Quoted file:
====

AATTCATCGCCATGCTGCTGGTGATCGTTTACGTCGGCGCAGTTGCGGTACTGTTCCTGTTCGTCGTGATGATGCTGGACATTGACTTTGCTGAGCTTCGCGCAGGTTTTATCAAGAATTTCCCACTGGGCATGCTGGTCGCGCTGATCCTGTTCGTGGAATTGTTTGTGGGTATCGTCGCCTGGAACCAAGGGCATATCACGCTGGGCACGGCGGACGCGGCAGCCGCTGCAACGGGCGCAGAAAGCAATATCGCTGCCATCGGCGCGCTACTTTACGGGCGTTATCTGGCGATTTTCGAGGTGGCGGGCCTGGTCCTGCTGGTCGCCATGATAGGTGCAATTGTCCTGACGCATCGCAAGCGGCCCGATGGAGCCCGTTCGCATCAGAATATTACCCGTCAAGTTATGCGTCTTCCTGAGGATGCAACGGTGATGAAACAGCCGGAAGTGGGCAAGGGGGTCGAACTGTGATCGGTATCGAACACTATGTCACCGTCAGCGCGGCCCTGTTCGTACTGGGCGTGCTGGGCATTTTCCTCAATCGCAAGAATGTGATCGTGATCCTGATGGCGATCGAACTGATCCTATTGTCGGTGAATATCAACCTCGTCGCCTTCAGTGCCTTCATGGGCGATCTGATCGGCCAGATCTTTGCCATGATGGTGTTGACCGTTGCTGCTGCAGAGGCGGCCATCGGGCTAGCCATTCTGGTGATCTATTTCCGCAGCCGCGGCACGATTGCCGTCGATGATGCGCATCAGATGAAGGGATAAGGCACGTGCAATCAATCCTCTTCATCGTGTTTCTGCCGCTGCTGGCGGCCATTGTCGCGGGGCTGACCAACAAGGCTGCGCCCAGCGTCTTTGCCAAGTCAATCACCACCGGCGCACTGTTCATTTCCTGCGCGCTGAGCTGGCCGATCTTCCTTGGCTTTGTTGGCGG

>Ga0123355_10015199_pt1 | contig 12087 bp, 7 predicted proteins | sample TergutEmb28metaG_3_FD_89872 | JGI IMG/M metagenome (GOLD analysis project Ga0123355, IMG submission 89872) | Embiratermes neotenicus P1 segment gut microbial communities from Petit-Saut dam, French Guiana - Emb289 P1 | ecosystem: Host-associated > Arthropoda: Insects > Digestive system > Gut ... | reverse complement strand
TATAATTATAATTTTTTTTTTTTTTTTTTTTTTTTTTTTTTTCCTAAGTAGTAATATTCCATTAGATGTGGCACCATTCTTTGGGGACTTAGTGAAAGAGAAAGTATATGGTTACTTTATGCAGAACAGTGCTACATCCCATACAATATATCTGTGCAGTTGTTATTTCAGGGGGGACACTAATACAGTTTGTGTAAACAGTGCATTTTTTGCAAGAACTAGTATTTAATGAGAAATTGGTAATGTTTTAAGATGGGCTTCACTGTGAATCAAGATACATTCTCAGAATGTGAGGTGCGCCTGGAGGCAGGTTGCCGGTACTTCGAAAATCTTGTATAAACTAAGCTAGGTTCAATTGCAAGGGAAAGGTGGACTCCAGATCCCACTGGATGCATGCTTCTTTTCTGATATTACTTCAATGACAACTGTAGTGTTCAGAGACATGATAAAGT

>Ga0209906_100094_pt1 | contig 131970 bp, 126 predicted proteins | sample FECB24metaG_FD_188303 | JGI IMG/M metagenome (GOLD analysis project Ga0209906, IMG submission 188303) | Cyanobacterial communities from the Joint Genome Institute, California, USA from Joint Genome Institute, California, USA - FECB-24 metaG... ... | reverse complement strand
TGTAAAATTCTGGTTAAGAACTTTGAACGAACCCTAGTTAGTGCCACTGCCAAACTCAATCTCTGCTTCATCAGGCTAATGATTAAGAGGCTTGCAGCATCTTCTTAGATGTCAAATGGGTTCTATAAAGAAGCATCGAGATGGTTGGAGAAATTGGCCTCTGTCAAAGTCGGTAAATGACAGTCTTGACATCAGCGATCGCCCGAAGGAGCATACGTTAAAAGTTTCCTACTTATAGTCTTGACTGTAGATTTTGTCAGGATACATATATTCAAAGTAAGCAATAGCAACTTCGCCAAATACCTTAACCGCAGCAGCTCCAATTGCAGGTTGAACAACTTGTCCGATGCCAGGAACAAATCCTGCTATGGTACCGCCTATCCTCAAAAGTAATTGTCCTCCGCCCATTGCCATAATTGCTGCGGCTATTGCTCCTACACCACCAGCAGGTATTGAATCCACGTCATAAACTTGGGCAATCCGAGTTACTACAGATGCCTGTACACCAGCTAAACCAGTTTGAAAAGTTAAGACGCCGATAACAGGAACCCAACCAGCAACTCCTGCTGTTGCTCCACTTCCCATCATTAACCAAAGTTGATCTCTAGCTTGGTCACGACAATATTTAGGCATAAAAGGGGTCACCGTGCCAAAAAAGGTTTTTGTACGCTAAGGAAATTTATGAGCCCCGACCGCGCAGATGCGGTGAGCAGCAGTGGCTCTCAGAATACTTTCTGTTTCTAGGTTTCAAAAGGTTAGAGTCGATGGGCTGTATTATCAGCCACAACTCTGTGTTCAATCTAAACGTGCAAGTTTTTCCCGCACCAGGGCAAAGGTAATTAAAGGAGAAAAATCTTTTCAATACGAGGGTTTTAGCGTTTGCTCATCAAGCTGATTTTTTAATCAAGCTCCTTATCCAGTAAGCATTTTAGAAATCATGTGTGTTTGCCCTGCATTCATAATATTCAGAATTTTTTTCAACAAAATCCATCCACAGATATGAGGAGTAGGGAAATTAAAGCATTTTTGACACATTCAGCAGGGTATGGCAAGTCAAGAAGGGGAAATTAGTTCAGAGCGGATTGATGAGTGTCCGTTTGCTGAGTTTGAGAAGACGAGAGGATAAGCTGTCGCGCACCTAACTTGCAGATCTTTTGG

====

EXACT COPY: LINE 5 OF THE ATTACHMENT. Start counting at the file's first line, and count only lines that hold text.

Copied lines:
TGTAAAATTCTGGTTAAGAACTTTGAACGAACCCTAGTTAGTGCCACTGCCAAACTCAATCTCTGCTTCATCAGGCTAATGATTAAGAGGCTTGCAGCATCTTCTTAGATGTCAAATGGGTTCTATAAAGAAGCATCGAGATGGTTGGAGAAATTGGCCTCTGTCAAAGTCGGTAAATGACAGTCTTGACATCAGCGATCGCCCGAAGGAGCATACGTTAAAAGTTTCCTACTTATAGTCTTGACTGTAGATTTTGTCAGGATACATATATTCAAAGTAAGCAATAGCAACTTCGCCAAATACCTTAACCGCAGCAGCTCCAATTGCAGGTTGAACAACTTGTCCGATGCCAGGAACAAATCCTGCTATGGTACCGCCTATCCTCAAAAGTAATTGTCCTCCGCCCATTGCCATAATTGCTGCGGCTATTGCTCCTACACCACCAGCAGGTATTGAATCCACGTCATAAACTTGGGCAATCCGAGTTACTACAGATGCCTGTACACCAGCTAAACCAGTTTGAAAAGTTAAGACGCCGATAACAGGAACCCAACCAGCAACTCCTGCTGTTGCTCCACTTCCCATCATTAACCAAAGTTGATCTCTAGCTTGGTCACGACAATATTTAGGCATAAAAGGGGTCACCGTGCCAAAAAAGGTTTTTGTACGCTAAGGAAATTTATGAGCCCCGACCGCGCAGATGCGGTGAGCAGCAGTGGCTCTCAGAATACTTTCTGTTTCTAGGTTTCAAAAGGTTAGAGTCGATGGGCTGTATTATCAGCCACAACTCTGTGTTCAATCTAAACGTGCAAGTTTTTCCCGCACCAGGGCAAAGGTAATTAAAGGAGAAAAATCTTTTCAATACGAGGGTTTTAGCGTTTGCTCATCAAGCTGATTTTTTAATCAAGCTCCTTATCCAGTAAGCATTTTAGAAATCATGTGTGTTTGCCCTGCATTCATAATATTCAGAATTTTTTTCAACAAAATCCATCCACAGATATGAGGAGTAGGGAAATTAAAGCATTTTTGACACATTCAGCAGGGTATGGCAAGTCAAGAAGGGGAAATTAGTTCAGAGCGGATTGATGAGTGTCCGTTTGCTGAGTTTGAGAAGACGAGAGGATAAGCTGTCGCGCACCTAACTTGCAGATCTTTTGG